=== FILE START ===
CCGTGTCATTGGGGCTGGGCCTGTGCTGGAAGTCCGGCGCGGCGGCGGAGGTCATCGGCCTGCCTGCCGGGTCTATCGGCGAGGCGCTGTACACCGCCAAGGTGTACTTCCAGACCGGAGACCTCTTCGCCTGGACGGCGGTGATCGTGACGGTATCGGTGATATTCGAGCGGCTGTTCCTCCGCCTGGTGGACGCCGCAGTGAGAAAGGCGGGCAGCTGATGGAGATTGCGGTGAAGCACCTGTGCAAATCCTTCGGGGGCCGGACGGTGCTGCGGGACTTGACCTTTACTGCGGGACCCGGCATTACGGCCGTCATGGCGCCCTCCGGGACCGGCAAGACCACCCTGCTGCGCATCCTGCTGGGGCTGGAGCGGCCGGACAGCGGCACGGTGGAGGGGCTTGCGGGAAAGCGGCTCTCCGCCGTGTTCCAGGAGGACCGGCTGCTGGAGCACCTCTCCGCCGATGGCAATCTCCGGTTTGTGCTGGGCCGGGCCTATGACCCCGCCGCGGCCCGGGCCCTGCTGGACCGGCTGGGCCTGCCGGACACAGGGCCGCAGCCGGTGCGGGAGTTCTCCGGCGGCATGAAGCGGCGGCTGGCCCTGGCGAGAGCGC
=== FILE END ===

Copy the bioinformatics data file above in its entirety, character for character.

CCGTGTCATTGGGGCTGGGCCTGTGCTGGAAGTCCGGCGCGGCGGCGGAGGTCATCGGCCTGCCTGCCGGGTCTATCGGCGAGGCGCTGTACACCGCCAAGGTGTACTTCCAGACCGGAGACCTCTTCGCCTGGACGGCGGTGATCGTGACGGTATCGGTGATATTCGAGCGGCTGTTCCTCCGCCTGGTGGACGCCGCAGTGAGAAAGGCGGGCAGCTGATGGAGATTGCGGTGAAGCACCTGTGCAAATCCTTCGGGGGCCGGACGGTGCTGCGGGACTTGACCTTTACTGCGGGACCCGGCATTACGGCCGTCATGGCGCCCTCCGGGACCGGCAAGACCACCCTGCTGCGCATCCTGCTGGGGCTGGAGCGGCCGGACAGCGGCACGGTGGAGGGGCTTGCGGGAAAGCGGCTCTCCGCCGTGTTCCAGGAGGACCGGCTGCTGGAGCACCTCTCCGCCGATGGCAATCTCCGGTTTGTGCTGGGCCGGGCCTATGACCCCGCCGCGGCCCGGGCCCTGCTGGACCGGCTGGGCCTGCCGGACACAGGGCCGCAGCCGGTGCGGGAGTTCTCCGGCGGCATGAAGCGGCGGCTGGCCCTGGCGAGAGCGC